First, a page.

Welcome to our archived site of the work of CGS at All Saints Parish up to April of 2018!

Monday, July 27, 2015

What is CGS? A Primer for Parents

Is this your first time in Catechesis of the Good Shepherd? You probably have a lot of questions. Hopefully this post will give you some answers. This post is a beautiful one by a parent who discovered our program. We hope you feel the same way as she did!

How Catechesis of the Good Shepherd is different from traditional textbook methods of religious formation

We can begin with the obvious: there are no textbooks! But let's first describe a textbook classroom.

In a textbook classroom:
  • there are tables and chairs where similarly aged children usually sit for the entire class time which varies but is usually 75 minutes or fewer
  • a catechist leads the class as a whole, usually at the head and leads the lesson and makes assignments. She or he is the director of the classroom activity
  • the catechist in these classrooms may be someone with 15+ years of experience as a catechist and a professional teacher on the side, or it may be someone without any formal training doing this for the first time
  • the material is covered according to the textbook. The scope and sequence is determined according to the text, as well as the interest of the class as a whole
  • a good catechist is someone who can create exciting ways to impart the material in the text in a way that the children will retain it
In a CGS atrium:
  • there are many different areas where the children may sit and receive lessons or work, as well as 3 different ages of child who are instructed not simply according to age, but also interest and ability.
  • the catechist generally does not instruct the class as a whole unit, but gives lessons or "presentations" to small groups of children at a time. The child's activity, beyond the presentation he or she receives, is chosen by the child from a variety of choices that are offered. In this way, the child is generally the director of the time, choosing work that corresponds to his or her interests and abilities.
  • The time in the atrium is usually more extended, allowing for a settled pace. There is no hurry, and there is time for the child to enter into "bigger work."  One of the chief ways a child defends himself against a hurried pace and interrupted concentration is boredom. We do not see boredom as an enemy in CGS, but often as a part of the process of building concentration that leads to contemplation. After a few months, the children groan when the closing bell is rung because the time is too short, not too long!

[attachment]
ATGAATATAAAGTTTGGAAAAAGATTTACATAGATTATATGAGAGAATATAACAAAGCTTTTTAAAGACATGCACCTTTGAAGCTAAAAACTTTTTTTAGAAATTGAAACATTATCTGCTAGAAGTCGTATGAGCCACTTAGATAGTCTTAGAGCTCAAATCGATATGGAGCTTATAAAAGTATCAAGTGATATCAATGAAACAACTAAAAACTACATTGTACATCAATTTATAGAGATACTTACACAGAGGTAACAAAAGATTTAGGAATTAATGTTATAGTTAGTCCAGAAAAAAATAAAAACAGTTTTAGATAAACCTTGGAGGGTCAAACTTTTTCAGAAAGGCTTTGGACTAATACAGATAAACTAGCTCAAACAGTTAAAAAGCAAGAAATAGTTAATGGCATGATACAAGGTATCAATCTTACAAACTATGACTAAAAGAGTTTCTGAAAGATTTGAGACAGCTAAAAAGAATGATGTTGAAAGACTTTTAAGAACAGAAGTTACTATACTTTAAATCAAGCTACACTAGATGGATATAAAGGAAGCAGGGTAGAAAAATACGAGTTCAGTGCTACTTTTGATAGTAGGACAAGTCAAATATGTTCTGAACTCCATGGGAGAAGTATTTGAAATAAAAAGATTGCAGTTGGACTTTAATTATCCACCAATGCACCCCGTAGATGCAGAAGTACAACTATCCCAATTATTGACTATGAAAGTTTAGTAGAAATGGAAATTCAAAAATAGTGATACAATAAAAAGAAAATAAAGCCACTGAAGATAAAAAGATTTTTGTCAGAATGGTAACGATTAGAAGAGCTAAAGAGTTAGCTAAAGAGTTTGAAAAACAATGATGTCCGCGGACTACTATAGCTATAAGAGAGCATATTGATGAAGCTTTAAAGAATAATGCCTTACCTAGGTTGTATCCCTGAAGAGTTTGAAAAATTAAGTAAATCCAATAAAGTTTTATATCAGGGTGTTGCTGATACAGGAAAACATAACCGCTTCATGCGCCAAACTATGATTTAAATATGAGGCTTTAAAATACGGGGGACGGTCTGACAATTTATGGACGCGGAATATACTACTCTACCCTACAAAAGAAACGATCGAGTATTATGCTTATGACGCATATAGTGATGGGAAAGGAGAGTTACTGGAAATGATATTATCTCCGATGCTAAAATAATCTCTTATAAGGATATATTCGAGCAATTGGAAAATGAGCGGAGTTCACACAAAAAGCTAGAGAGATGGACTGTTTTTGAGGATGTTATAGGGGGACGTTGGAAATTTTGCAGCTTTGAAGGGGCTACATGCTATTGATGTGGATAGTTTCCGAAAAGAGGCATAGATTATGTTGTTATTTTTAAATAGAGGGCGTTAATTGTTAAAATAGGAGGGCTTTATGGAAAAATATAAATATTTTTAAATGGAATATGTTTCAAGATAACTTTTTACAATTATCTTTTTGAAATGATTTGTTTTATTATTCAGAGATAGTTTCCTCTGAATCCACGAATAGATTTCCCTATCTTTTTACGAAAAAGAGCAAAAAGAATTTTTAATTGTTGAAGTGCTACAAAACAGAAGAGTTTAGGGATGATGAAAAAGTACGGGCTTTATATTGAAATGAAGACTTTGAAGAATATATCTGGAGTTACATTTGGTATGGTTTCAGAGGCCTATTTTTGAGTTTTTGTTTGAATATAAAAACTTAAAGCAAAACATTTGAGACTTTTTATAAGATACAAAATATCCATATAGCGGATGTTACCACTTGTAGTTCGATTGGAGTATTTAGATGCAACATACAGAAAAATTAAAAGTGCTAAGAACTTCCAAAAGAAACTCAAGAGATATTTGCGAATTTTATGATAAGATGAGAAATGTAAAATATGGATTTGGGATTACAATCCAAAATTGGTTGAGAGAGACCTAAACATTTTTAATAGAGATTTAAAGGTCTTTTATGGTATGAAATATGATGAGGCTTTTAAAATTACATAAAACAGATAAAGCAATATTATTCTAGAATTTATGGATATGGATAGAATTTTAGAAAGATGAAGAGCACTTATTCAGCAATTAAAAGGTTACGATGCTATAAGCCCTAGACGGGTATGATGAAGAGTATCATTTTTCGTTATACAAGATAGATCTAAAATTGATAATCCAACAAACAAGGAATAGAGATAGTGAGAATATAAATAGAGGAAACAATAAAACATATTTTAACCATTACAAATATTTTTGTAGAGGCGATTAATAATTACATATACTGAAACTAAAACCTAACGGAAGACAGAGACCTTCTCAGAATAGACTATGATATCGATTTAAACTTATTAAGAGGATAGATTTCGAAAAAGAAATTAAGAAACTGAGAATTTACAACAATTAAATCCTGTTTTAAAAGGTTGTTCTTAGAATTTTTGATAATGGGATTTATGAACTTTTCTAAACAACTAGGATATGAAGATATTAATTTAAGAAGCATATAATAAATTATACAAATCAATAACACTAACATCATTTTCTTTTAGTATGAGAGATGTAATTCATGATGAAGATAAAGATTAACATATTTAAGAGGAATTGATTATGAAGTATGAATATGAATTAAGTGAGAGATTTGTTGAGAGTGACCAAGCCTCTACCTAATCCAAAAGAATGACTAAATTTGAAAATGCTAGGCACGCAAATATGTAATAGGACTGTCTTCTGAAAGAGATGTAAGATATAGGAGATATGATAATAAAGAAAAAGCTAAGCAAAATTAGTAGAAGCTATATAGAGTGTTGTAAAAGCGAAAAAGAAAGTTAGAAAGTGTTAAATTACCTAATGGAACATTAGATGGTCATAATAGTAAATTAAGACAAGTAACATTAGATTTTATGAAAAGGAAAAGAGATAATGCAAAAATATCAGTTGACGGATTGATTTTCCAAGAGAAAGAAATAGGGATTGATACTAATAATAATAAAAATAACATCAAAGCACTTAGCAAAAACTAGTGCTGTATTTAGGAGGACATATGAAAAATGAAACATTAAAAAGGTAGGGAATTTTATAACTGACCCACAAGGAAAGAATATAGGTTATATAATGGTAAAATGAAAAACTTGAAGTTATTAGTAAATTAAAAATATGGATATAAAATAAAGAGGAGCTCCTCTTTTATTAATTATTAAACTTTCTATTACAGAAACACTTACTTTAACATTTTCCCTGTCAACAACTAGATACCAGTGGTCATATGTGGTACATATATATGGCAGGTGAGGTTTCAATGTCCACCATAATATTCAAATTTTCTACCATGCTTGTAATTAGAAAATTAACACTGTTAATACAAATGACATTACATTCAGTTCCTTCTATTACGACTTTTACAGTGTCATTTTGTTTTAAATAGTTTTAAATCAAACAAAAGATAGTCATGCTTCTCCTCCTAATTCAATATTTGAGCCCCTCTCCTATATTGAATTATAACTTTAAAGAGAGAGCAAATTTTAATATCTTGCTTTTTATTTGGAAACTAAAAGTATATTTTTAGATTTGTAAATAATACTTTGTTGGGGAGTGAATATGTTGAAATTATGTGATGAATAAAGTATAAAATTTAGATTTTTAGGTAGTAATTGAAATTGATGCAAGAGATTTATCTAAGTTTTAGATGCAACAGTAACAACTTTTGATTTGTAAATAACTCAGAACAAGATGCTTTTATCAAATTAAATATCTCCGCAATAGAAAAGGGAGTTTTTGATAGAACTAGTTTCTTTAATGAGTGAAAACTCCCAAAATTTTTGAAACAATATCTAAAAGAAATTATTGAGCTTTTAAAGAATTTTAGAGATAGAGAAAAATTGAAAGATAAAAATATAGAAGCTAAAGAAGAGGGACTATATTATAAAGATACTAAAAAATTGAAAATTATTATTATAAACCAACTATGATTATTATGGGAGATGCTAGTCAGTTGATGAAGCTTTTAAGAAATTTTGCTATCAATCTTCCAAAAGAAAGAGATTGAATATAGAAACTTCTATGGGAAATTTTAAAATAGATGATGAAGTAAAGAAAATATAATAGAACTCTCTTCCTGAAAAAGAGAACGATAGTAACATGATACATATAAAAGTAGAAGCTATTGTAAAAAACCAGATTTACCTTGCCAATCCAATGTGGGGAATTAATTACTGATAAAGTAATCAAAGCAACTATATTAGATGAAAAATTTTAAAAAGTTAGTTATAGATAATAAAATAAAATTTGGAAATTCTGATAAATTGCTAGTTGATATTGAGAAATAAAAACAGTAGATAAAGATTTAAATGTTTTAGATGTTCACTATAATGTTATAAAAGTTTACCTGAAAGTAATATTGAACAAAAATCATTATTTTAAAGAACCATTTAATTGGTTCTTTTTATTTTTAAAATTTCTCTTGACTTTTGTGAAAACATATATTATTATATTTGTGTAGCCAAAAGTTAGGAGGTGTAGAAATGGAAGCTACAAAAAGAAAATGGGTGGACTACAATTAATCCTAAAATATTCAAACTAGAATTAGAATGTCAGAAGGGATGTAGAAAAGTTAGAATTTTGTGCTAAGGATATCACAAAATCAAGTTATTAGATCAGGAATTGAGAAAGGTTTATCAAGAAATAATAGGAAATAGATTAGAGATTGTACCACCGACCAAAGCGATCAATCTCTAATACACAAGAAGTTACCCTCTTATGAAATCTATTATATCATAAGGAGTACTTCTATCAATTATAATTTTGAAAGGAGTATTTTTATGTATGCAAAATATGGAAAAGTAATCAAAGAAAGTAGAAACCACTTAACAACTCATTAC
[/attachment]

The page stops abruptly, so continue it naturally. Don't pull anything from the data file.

• Each trained catechist has an "album" of presentations, 50+ presentations per level, complete with direct and indirect aims laid out--these are the goals of what we want the children to achieve and how we measure our success in the presentation. The material from these presentations is drawn from liturgy (the Mass) and scripture.
  • The CGS catechist falls into two categories: lead catechist and assistant. The lead catechist is someone who has undergone a 90-hour formation/training course (over 2 weeks of formation) for the level in which they work. Each level is a pre-requisite for the next, so if someone is a lead catechist in Level III (for the 9-12 year old child), she or he has completed a 90 hour training course for Level I and a 90 hour formation course for Level II, as well as 90+ hours for Level III. It does not necessarily mean that the catechist is "experienced," yet, and I can tell you that it is definitely a learning process to catechize in this way, but generally catechists will return year after year to serve and often get to serve the same child for multiple years. An assistant is someone who may or may not have been through formation, but "assists" the lead catechist with the work of maintaining the environment and assisting children in their work.
  • The material is presented on a 3 year cycle and is presented according to the age and ability and interest of the individual child as much as possible. A material is never "done," and a child who wants to delve more deeply into geography or the parables or the bible work may always choose to do so.
  • A good catechist is a "co-listener" with the children to the Word that she or he proclaims. The true catechist in the atrium is the Holy Spirit, and adults come to learn and be led with a listening, rather than instructing, stance before the child.
Child working with Level II Baptism Work

How thus approach was developed over the course of the last 60+ years

CGS began simply. The foundress, Sofia Cavalletti, was a well-educated scholar of the Hebrew Scriptures, and was asked to help prepare a friend's child for First Holy Communion. She took this role very seriously, and through collaboration with other women who had great interest and experience with child development research and success of Maria Montessori, this group of women developed what we know today as Catechesis of the Good Shepherd. It has been over 50 years now of observing what lessons and parables most resonate in the heart of the child, and what work leads them to desire holiness and develop spiritually according to their great potential.